MPs will vote on how to continue Parliament proceedings later, amid a row over how Commons business can take place safely.
The government says virtual tools allowing members to debate and vote digitally have been ineffective and will be “better done face-to-face”.
But critics say the government plan will exclude vulnerable MPs and those with caring responsibilities.
MPs will meet at 11:30 BST to decide, using a temporary voting process.
They will be asked to queue up outside the Commons chamber before entering in order to observe social distancing.
The cross-party Procedure Committee has tabled an amendment to the government’s plan to enable the Commons Speaker to authorise electronic voting and allow MPs unable to get to the chamber to participate “digitally”.
It has the support of the opposition, as well as some Conservative MPs.
Labour’s shadow Commons leader, Valerie Vaz, told BBC Breakfast the government had put forward the proposals “without any chance for anyone to work out a proper solution”, and there would be a “whole range of issues about a group of people travelling across the country” to get to Westminster, possibly spreading the virus.
The Speaker, Sir Lindsay Hoyle, has also warned of the risk of “deadlock” over the government’s plans, urging MPs to agree on a solution to allow all members to take part.
But Tory MP Henry Smith told BBC Breakfast virtual proceedings had “curtailed my ability on behalf of my constituents to scrutinise the government”.
He added: “We can’t put our system of democracy on hold forever, and as the rest of the country starts to unlock, I think it’s only right that MPs should as well.”
The so-called hybrid proceedings have been in place since mid-April.
In a letter to MPs, Sir Lindsay said the Commons must decide how to conduct its business and its votes in the future, but this could only be done in person, because the previous “hybrid” arrangements have formally lapsed.
However, the usual practice of voting in corridors either side of the main chamber – the division lobbies – has been ruled unsafe by Public Health England, leaving the Commons in potential limbo as it returns from the Whitsun recess.
Sir Lindsay proposed an unprecedented process for the decision, in which MPs will have to queue at a two-metre distance from each other before slowly filing into the chamber to cast their vote.
He said each vote – which will see MPs start their journey in Westminster Hall, the oldest part of the Palace of Westminster – would take about half an hour.
“I have had to devise a temporary way forward to break the deadlock – because the House must be able to have its say,” he said.
“It is not perfect, it will take time, and members will need to be patient,” he said. “But, it is the safest method I can think of to enable members and supporting staff to maintain social distancing.”
The current set-up has seen a maximum of 50 MPs allowed in the Commons chamber, with up to 120 taking part via video conferencing technology.
‘Much more effective’
But writing for the Politics Home website, Commons leader Jacob Rees-Mogg said the virtual set-up “is no longer necessary,” and physical working would make the Commons “much more effective”.
“Politics is better done face-to-face, even if the whites of the ministerial eyes are six feet away,” he added.
He also said work was under way with Commons authorities to determine how MPs shielding at home or with health conditions “can safely continue to contribute”.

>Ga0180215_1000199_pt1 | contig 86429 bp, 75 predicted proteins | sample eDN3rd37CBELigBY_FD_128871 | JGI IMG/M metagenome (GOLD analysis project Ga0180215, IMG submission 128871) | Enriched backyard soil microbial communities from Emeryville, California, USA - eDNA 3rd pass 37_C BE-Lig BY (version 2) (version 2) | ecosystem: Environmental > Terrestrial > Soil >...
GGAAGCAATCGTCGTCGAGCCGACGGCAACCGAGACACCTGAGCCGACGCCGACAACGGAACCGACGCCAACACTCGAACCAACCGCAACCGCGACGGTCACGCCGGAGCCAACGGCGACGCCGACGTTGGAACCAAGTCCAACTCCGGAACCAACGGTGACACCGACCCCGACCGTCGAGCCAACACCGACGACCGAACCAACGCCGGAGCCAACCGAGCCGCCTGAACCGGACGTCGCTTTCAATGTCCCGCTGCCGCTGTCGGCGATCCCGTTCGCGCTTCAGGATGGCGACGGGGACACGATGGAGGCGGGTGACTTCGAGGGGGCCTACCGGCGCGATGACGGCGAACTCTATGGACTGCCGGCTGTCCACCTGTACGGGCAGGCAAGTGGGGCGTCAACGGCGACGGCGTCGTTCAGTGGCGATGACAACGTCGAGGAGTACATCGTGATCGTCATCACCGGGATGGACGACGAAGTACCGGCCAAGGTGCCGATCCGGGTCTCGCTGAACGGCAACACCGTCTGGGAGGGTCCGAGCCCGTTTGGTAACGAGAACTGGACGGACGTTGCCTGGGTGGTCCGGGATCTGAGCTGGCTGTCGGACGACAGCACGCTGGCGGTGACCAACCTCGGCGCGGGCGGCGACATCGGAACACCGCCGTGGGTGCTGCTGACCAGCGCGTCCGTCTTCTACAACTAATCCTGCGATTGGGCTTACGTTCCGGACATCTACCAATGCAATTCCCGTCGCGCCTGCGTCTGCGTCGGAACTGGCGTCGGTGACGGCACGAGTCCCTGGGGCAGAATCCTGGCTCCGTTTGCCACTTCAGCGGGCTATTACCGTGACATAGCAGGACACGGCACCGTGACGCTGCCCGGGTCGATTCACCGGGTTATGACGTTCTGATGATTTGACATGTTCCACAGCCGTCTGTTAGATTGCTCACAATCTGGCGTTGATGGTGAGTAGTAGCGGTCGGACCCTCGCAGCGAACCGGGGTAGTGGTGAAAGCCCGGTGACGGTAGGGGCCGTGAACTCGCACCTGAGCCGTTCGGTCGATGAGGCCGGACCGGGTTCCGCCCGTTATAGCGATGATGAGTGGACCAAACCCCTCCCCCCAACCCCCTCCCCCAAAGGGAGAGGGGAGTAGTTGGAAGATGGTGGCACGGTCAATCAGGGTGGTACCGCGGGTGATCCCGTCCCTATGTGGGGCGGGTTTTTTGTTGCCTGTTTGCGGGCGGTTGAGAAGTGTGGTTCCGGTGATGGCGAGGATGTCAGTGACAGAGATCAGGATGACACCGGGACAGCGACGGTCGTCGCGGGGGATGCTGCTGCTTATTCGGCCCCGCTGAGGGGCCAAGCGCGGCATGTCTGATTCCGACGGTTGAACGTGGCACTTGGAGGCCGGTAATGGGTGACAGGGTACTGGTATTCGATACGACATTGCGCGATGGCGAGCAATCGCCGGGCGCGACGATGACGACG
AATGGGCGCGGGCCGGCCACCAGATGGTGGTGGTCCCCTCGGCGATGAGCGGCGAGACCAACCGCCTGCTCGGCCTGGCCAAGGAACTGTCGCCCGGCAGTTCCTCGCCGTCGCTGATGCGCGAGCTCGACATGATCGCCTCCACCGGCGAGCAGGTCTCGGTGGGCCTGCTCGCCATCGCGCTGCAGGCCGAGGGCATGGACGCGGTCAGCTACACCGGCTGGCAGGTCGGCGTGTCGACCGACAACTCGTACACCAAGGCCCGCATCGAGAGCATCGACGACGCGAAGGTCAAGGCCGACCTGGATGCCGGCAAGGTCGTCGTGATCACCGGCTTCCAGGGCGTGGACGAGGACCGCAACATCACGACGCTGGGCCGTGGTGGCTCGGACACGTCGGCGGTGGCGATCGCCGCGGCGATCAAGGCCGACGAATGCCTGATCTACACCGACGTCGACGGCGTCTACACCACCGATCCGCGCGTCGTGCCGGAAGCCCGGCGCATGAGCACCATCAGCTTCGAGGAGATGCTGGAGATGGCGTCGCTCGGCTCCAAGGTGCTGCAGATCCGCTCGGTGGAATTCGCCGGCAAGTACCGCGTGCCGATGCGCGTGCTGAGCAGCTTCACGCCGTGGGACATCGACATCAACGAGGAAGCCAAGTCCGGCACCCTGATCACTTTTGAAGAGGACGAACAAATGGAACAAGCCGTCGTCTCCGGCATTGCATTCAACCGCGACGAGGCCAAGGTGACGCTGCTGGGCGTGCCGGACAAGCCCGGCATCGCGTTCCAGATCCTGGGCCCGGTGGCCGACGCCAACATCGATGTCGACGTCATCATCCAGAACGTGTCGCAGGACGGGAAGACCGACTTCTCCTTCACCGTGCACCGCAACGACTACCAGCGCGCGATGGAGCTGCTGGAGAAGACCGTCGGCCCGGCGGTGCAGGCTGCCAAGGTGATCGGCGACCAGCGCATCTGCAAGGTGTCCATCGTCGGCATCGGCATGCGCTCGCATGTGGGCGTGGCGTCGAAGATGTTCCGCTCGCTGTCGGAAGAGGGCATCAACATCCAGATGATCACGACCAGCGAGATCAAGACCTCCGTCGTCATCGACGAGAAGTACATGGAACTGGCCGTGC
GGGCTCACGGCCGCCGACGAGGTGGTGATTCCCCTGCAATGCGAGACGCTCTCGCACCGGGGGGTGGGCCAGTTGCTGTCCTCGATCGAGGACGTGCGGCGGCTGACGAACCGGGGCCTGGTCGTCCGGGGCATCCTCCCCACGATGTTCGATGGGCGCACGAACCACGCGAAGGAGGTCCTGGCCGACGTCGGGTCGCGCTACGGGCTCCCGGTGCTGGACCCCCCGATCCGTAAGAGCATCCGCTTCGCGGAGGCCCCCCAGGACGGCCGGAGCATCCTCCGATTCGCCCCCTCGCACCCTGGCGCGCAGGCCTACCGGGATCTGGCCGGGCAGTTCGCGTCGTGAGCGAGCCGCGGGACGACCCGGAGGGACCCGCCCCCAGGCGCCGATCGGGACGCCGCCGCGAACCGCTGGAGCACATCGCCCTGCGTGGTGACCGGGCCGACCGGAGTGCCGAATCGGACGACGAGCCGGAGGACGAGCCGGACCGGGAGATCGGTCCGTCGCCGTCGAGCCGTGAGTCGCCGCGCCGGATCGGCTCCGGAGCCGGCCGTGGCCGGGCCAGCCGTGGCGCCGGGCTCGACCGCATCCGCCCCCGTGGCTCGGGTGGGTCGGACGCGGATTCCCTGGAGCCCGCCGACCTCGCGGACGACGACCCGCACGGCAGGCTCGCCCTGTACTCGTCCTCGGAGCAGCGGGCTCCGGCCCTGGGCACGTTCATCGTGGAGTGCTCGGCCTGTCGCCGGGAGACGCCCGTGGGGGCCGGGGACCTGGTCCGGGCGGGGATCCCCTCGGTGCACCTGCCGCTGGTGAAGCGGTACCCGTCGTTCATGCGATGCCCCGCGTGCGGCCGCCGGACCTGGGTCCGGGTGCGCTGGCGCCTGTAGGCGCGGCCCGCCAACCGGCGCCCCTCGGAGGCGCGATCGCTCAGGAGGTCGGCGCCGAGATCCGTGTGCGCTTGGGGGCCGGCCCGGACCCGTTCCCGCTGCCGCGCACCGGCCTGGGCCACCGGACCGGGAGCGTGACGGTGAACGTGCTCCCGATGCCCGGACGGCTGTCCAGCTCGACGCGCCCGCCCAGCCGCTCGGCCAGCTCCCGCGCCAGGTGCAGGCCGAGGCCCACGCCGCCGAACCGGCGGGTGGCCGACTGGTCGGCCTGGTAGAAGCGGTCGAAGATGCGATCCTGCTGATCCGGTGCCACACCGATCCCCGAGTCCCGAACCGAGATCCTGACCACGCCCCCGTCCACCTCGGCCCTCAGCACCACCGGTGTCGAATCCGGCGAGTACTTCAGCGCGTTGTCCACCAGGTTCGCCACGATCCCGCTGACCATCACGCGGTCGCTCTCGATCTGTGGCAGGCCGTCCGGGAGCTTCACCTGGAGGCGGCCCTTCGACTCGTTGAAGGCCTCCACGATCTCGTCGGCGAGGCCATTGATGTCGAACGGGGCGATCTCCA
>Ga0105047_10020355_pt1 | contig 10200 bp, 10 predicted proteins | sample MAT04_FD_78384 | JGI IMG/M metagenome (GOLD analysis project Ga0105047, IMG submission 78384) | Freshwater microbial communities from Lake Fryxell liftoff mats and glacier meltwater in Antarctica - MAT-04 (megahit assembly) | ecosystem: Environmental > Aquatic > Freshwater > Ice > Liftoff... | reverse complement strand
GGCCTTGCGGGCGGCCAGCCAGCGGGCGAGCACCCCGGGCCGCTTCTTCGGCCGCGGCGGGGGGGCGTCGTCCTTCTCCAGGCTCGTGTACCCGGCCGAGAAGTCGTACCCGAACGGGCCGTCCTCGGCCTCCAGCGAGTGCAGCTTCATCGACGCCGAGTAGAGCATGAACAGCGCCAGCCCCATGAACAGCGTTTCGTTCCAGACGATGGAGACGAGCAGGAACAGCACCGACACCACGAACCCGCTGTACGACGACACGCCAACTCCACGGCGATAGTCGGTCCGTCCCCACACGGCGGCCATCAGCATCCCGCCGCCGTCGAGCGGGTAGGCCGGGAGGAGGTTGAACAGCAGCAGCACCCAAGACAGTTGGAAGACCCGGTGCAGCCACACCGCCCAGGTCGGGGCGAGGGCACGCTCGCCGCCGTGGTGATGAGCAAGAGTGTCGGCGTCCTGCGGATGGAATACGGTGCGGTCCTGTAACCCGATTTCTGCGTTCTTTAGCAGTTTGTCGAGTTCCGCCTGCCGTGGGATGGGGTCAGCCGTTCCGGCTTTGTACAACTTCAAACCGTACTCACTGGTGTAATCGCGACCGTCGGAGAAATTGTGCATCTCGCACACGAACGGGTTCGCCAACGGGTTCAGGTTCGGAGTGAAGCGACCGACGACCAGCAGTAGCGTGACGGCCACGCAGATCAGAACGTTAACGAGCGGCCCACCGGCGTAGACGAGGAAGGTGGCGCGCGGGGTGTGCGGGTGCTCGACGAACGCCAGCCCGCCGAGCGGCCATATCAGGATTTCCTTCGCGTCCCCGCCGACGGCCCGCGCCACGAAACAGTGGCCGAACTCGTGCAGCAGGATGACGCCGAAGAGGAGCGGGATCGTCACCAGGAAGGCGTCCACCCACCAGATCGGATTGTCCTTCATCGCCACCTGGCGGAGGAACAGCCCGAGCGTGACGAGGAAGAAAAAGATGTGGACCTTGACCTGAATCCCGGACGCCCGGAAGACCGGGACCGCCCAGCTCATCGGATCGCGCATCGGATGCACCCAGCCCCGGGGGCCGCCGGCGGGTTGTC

It is understood the government sees the pairing convention – under which absent MPs from opposing parties have their votes cancelled out – as a way to account for MPs who are not able to vote in person.
In a report published on Saturday, the procedure committee said alternative plans to allow MPs to vote in person could see them cast their votes by walking either side of the Speaker’s chair in the Commons chamber.
Parliamentary officials – known as clerks – would record their names via cameras trained on the chamber floor.
But the committee dismissed the idea as having “significant practical deficiencies,” with a socially-distanced queue snaking 800m outside the chamber if all MPs took part.
It estimated that voting in such a way would take half an hour rather than the usual 15 minutes.
Instead the committee suggested a hybrid system, with some MPs voting in person and others via computer.
Ms Vaz said all MPs should be able to “participate on an equal basis,” and confirmed that Labour would vote in favour of remote voting continuing.
She said government plans to scrap digital votes would “result in two classes of MPs,” with some forced to stay away for health reasons.
Getting rid of semi-virtual working, she added, was “discriminatory and would not be acceptable in any other workplace”.
Among those criticising plans to scrap digital voting was Labour’s Dame Margaret Hodge, who said it had been working “perfectly well”.
The 75-year-old MP for Barking in east London, who is in the “vulnerable” category to the virus, said she was “being denied the right to vote”.
“This damaging move will limit accountability and create a toothless Parliament,” she added.
Liberal Democrat Jamie Stone, who cares for his wife, said the plan tabled by Mr Rees-Mogg would endanger the safety of his loved ones.
“You’re asking me to choose between the health of my family and abiding by your poxy stubbornness,” he tweeted.
“I choose to fulfil my duties as a husband and family man.”
The Prospect union, which represents some parliamentary staff, also criticised the decision to end virtual working, calling it “premature and unnecessary”.
Its deputy general secretary Garry Graham said MPs deserved to see “evidence in writing” from Public Health England that the plans to making them return to Westminster are safe.